Backup Generator

How it Works

Home backup generators provide the power you need when utility power is lost. There are both stationary and portable generators available. Smaller generators tend to use gasoline or propane for fuel and are generally equipped with outlets to power various electrical items. They can also be connected to the electrical service of a home through a transfer switch or interlock kit. Stationary generators are larger units that are fueled by propane, natural gas, or gasoline. These heavy-duty generators are permanently wired into a home’s electrical system and may be equipped with a detached fuel tank.

What can Go Wrong?

Backup generators sometimes suffer engine damage from poor fuel quality, low coolant or low oil level. An improper electrical connection or overloading of the unit can also damage the generator. Stationary units can also experience wiring or component damage from small animals and rodents nesting. Rain, dirt, or brush entering the weathertight enclosure can cause mechanical and electrical issues with stationary generators.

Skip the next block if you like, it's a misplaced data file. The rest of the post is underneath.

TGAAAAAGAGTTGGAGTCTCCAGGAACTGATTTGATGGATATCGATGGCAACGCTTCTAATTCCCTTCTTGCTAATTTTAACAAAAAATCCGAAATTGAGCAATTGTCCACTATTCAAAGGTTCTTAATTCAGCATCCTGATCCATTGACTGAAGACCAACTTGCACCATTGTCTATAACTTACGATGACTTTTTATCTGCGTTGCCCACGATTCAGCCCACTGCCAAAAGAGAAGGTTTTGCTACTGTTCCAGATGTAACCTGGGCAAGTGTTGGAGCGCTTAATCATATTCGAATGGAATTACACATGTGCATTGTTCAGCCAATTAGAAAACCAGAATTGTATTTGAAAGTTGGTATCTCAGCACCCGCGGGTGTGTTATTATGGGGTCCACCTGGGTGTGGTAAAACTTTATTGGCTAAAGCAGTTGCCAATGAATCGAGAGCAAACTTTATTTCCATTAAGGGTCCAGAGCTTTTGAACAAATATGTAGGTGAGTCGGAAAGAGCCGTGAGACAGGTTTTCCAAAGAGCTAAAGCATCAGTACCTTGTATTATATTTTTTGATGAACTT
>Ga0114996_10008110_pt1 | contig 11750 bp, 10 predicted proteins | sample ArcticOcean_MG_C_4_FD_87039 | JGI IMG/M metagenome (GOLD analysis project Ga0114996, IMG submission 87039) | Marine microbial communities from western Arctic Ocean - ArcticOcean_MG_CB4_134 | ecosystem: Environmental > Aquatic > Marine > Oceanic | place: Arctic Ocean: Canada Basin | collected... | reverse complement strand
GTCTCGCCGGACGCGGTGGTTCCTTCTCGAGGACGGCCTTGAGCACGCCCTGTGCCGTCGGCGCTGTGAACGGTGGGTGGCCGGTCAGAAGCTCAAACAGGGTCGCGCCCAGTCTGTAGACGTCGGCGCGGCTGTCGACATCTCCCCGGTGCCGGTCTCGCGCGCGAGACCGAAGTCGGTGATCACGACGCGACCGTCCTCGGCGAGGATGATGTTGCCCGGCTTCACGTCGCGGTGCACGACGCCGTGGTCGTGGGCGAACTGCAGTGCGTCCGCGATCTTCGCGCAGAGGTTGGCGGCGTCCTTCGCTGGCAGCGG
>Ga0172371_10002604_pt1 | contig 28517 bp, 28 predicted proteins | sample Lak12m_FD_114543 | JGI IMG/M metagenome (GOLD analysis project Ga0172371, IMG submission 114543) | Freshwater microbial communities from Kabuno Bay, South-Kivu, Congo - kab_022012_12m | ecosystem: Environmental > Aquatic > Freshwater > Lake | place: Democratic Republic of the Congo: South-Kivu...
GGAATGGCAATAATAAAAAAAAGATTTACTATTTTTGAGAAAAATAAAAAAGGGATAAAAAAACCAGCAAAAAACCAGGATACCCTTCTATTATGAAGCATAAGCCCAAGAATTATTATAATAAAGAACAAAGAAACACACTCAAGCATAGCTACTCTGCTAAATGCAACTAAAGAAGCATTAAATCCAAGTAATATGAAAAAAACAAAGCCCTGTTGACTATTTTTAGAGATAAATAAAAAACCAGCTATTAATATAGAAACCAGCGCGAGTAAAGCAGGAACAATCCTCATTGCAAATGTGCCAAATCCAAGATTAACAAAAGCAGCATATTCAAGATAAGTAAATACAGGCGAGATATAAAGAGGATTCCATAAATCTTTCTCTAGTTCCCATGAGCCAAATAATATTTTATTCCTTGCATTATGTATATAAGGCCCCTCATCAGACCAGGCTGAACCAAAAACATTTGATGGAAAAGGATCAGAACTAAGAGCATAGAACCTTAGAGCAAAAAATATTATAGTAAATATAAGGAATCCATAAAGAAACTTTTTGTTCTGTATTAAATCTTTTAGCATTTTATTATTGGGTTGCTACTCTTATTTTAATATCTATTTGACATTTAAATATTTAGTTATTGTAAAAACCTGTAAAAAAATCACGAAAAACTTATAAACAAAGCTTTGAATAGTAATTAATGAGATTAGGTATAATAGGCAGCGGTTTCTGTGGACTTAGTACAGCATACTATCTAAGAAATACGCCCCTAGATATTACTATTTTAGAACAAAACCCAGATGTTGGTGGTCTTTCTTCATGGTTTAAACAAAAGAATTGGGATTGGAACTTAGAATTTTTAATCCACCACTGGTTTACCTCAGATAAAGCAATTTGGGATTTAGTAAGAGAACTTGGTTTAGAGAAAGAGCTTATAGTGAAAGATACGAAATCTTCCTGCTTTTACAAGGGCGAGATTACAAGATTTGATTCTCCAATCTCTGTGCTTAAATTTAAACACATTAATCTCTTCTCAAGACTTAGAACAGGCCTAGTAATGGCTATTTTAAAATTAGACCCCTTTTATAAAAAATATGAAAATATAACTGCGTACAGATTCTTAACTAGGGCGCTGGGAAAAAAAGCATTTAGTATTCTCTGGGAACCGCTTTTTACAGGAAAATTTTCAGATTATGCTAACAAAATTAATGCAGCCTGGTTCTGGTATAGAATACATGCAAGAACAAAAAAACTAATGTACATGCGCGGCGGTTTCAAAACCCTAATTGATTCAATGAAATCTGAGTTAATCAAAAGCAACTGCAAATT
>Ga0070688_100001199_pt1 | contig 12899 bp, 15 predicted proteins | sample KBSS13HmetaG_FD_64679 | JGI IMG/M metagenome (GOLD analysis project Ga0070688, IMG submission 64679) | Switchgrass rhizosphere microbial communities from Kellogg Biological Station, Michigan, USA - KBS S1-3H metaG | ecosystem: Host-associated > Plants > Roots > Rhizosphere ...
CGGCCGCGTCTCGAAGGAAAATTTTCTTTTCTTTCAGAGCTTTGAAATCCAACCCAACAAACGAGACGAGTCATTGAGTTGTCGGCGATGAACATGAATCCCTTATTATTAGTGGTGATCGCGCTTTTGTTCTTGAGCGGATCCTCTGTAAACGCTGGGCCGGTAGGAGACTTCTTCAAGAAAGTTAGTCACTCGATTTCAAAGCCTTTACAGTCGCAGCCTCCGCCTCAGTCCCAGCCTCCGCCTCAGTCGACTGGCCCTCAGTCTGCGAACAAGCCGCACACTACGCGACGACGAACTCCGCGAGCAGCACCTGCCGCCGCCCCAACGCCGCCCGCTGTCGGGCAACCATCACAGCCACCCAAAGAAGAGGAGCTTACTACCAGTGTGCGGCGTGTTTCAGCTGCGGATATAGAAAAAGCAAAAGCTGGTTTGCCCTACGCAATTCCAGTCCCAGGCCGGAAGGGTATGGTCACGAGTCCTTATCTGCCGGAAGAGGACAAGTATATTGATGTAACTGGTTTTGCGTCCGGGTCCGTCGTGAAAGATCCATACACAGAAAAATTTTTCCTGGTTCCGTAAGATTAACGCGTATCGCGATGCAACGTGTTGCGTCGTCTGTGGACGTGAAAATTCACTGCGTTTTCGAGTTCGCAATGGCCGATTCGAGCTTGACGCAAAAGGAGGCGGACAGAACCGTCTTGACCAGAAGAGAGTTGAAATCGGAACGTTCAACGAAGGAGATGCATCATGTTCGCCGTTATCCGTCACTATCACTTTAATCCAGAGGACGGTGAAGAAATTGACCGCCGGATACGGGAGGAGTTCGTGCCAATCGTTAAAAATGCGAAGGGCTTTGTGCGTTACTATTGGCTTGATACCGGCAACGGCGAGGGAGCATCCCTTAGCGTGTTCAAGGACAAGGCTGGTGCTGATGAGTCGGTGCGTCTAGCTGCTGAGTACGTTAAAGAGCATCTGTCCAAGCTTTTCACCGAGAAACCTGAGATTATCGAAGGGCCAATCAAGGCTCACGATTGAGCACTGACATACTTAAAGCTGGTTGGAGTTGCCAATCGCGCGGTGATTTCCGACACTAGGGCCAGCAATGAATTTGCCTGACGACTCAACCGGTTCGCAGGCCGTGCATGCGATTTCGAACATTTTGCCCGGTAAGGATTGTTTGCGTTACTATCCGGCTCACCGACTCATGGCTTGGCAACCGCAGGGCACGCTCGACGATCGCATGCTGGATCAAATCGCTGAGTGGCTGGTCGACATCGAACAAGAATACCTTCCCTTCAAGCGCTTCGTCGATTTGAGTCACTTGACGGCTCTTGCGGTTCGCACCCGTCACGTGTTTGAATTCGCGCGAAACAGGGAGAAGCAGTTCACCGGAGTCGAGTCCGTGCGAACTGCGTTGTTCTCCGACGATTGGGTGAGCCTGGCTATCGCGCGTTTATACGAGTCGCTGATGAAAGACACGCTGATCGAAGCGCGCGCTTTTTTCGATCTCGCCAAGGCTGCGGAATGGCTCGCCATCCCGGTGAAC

Size and Carbon Footprint

Generators are rated in watts or kilowatts which represent the amount of electrical power they deliver. One kilowatt (kW) = 1,000 watts (W). Portable units that are used to supply a limited number of household loads in an emergency are typically rated at 5,000 W or less. Stationary units, which are intended to power the whole house for extended periods, are often rated at 10,000 W or more. For each gallon of gasoline burned in the generator, 20 pounds of carbon dioxide (CO2) are produced.

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